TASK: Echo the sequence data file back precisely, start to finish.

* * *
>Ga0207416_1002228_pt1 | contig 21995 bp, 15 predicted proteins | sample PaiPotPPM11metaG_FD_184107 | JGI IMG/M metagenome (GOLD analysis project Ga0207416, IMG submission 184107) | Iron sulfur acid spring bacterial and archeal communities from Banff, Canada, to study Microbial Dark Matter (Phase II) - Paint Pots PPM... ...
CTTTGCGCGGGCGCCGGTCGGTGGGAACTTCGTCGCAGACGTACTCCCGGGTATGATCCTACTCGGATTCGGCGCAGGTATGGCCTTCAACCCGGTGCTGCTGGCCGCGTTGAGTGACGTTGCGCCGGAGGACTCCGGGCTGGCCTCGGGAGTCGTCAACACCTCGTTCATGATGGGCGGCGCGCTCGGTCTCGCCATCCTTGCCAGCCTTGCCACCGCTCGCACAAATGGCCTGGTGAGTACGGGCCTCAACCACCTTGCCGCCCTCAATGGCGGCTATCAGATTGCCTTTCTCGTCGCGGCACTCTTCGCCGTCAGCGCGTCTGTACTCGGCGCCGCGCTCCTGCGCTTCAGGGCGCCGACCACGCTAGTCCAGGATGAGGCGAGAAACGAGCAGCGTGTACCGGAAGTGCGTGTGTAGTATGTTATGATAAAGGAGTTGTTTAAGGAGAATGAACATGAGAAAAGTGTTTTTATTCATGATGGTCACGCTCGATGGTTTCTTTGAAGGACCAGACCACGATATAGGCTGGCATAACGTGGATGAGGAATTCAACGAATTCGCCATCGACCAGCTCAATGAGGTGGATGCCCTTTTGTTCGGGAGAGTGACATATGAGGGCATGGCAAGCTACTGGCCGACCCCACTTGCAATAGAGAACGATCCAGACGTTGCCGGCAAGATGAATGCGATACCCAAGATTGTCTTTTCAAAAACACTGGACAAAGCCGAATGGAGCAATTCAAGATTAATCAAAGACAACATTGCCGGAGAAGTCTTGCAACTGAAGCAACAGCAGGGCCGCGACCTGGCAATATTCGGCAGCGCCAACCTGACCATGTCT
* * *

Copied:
>Ga0207416_1002228_pt1 | contig 21995 bp, 15 predicted proteins | sample PaiPotPPM11metaG_FD_184107 | JGI IMG/M metagenome (GOLD analysis project Ga0207416, IMG submission 184107) | Iron sulfur acid spring bacterial and archeal communities from Banff, Canada, to study Microbial Dark Matter (Phase II) - Paint Pots PPM... ...
CTTTGCGCGGGCGCCGGTCGGTGGGAACTTCGTCGCAGACGTACTCCCGGGTATGATCCTACTCGGATTCGGCGCAGGTATGGCCTTCAACCCGGTGCTGCTGGCCGCGTTGAGTGACGTTGCGCCGGAGGACTCCGGGCTGGCCTCGGGAGTCGTCAACACCTCGTTCATGATGGGCGGCGCGCTCGGTCTCGCCATCCTTGCCAGCCTTGCCACCGCTCGCACAAATGGCCTGGTGAGTACGGGCCTCAACCACCTTGCCGCCCTCAATGGCGGCTATCAGATTGCCTTTCTCGTCGCGGCACTCTTCGCCGTCAGCGCGTCTGTACTCGGCGCCGCGCTCCTGCGCTTCAGGGCGCCGACCACGCTAGTCCAGGATGAGGCGAGAAACGAGCAGCGTGTACCGGAAGTGCGTGTGTAGTATGTTATGATAAAGGAGTTGTTTAAGGAGAATGAACATGAGAAAAGTGTTTTTATTCATGATGGTCACGCTCGATGGTTTCTTTGAAGGACCAGACCACGATATAGGCTGGCATAACGTGGATGAGGAATTCAACGAATTCGCCATCGACCAGCTCAATGAGGTGGATGCCCTTTTGTTCGGGAGAGTGACATATGAGGGCATGGCAAGCTACTGGCCGACCCCACTTGCAATAGAGAACGATCCAGACGTTGCCGGCAAGATGAATGCGATACCCAAGATTGTCTTTTCAAAAACACTGGACAAAGCCGAATGGAGCAATTCAAGATTAATCAAAGACAACATTGCCGGAGAAGTCTTGCAACTGAAGCAACAGCAGGGCCGCGACCTGGCAATATTCGGCAGCGCCAACCTGACCATGTCT